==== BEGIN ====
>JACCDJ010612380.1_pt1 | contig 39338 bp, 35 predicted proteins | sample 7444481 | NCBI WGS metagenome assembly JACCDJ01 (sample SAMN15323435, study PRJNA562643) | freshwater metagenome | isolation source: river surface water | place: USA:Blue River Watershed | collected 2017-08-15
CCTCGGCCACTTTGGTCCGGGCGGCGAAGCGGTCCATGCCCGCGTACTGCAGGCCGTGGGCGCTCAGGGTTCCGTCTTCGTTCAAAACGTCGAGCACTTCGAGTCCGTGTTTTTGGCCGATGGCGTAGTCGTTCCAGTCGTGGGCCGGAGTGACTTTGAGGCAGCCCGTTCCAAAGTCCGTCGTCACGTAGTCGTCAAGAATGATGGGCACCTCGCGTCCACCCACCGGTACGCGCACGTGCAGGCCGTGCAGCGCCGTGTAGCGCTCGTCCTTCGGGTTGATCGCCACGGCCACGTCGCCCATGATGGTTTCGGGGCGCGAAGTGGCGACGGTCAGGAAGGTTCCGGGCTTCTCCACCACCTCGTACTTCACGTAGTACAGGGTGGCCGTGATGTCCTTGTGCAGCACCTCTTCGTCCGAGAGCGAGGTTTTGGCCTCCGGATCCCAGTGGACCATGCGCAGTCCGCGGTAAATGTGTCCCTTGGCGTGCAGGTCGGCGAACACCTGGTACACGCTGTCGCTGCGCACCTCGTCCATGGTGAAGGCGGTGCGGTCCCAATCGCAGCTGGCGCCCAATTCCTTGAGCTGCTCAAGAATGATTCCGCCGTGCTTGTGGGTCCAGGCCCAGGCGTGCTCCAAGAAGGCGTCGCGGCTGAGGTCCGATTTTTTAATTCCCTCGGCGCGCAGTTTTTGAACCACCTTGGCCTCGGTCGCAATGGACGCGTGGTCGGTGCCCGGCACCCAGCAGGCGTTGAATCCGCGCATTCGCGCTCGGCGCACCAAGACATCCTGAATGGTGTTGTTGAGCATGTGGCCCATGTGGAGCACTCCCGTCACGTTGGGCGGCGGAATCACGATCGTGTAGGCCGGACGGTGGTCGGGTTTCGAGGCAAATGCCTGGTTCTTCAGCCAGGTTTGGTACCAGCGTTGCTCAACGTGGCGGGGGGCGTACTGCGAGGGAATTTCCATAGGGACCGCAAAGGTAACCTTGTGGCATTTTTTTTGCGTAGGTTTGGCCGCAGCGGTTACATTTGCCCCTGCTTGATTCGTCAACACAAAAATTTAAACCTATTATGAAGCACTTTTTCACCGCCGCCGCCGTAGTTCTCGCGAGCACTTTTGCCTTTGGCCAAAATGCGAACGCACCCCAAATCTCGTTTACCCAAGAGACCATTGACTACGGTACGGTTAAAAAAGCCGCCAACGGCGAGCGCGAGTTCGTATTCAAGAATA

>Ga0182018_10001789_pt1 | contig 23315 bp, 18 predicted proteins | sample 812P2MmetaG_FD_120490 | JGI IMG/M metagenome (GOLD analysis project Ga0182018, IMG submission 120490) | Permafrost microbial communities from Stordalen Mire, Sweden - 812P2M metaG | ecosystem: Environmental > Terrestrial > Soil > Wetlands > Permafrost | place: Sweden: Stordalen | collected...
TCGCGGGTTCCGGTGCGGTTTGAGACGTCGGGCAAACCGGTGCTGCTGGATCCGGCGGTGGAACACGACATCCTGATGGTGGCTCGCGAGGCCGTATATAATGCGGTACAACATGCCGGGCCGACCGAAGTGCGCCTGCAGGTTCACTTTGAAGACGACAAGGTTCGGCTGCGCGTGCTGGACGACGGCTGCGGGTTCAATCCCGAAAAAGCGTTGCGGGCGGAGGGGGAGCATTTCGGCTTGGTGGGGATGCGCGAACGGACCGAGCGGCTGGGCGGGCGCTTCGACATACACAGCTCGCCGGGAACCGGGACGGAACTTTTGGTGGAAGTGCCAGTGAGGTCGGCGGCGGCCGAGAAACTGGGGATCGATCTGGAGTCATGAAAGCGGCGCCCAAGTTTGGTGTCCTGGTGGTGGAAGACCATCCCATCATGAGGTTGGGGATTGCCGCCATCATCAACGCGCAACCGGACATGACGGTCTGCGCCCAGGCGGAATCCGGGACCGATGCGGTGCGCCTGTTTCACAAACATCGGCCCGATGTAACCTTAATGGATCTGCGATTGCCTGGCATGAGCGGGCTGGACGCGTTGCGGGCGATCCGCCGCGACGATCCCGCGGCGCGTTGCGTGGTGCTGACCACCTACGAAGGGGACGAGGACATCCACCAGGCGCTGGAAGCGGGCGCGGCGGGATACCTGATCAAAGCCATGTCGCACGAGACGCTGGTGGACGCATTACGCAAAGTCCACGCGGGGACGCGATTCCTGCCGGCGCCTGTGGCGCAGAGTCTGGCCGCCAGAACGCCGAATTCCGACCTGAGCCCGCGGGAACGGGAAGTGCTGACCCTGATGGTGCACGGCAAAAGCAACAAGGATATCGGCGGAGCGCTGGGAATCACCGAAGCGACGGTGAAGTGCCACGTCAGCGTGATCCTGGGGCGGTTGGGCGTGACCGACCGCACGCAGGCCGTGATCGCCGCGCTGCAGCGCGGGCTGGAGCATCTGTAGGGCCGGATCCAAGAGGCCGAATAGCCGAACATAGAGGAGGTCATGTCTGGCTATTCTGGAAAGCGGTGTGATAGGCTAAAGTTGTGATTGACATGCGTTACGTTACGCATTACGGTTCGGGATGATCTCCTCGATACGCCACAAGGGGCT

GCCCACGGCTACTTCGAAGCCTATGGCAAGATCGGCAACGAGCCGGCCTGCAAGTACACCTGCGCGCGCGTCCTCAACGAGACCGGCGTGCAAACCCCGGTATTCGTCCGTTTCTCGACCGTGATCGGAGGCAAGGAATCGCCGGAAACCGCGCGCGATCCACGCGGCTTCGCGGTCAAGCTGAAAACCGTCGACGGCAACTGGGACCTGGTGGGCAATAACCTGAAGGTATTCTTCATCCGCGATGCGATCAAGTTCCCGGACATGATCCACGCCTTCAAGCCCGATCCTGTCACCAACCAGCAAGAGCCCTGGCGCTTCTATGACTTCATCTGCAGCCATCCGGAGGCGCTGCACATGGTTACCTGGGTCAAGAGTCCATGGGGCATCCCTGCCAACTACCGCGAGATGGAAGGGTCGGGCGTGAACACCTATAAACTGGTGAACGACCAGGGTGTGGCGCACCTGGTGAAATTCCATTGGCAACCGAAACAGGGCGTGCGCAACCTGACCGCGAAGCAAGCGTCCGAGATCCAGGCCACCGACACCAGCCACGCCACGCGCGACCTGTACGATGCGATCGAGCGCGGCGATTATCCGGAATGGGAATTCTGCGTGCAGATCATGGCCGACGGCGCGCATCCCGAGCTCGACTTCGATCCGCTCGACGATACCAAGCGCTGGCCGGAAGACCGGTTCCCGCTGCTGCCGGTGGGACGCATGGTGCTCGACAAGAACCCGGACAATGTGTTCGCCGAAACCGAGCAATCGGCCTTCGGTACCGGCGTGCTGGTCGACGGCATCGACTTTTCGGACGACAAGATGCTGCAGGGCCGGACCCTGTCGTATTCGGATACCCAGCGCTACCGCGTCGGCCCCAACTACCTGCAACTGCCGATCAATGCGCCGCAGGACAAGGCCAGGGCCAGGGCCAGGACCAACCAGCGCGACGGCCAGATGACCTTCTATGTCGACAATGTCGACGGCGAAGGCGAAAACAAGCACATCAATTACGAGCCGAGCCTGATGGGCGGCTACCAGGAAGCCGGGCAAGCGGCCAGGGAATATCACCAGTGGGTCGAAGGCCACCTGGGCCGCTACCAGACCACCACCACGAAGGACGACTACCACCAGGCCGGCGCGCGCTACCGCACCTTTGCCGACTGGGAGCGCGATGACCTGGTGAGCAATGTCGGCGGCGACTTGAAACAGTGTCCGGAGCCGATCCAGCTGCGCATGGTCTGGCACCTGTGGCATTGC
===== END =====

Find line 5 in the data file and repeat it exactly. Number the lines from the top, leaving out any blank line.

GCCCACGGCTACTTCGAAGCCTATGGCAAGATCGGCAACGAGCCGGCCTGCAAGTACACCTGCGCGCGCGTCCTCAACGAGACCGGCGTGCAAACCCCGGTATTCGTCCGTTTCTCGACCGTGATCGGAGGCAAGGAATCGCCGGAAACCGCGCGCGATCCACGCGGCTTCGCGGTCAAGCTGAAAACCGTCGACGGCAACTGGGACCTGGTGGGCAATAACCTGAAGGTATTCTTCATCCGCGATGCGATCAAGTTCCCGGACATGATCCACGCCTTCAAGCCCGATCCTGTCACCAACCAGCAAGAGCCCTGGCGCTTCTATGACTTCATCTGCAGCCATCCGGAGGCGCTGCACATGGTTACCTGGGTCAAGAGTCCATGGGGCATCCCTGCCAACTACCGCGAGATGGAAGGGTCGGGCGTGAACACCTATAAACTGGTGAACGACCAGGGTGTGGCGCACCTGGTGAAATTCCATTGGCAACCGAAACAGGGCGTGCGCAACCTGACCGCGAAGCAAGCGTCCGAGATCCAGGCCACCGACACCAGCCACGCCACGCGCGACCTGTACGATGCGATCGAGCGCGGCGATTATCCGGAATGGGAATTCTGCGTGCAGATCATGGCCGACGGCGCGCATCCCGAGCTCGACTTCGATCCGCTCGACGATACCAAGCGCTGGCCGGAAGACCGGTTCCCGCTGCTGCCGGTGGGACGCATGGTGCTCGACAAGAACCCGGACAATGTGTTCGCCGAAACCGAGCAATCGGCCTTCGGTACCGGCGTGCTGGTCGACGGCATCGACTTTTCGGACGACAAGATGCTGCAGGGCCGGACCCTGTCGTATTCGGATACCCAGCGCTACCGCGTCGGCCCCAACTACCTGCAACTGCCGATCAATGCGCCGCAGGACAAGGCCAGGGCCAGGGCCAGGACCAACCAGCGCGACGGCCAGATGACCTTCTATGTCGACAATGTCGACGGCGAAGGCGAAAACAAGCACATCAATTACGAGCCGAGCCTGATGGGCGGCTACCAGGAAGCCGGGCAAGCGGCCAGGGAATATCACCAGTGGGTCGAAGGCCACCTGGGCCGCTACCAGACCACCACCACGAAGGACGACTACCACCAGGCCGGCGCGCGCTACCGCACCTTTGCCGACTGGGAGCGCGATGACCTGGTGAGCAATGTCGGCGGCGACTTGAAACAGTGTCCGGAGCCGATCCAGCTGCGCATGGTCTGGCACCTGTGGCATTGC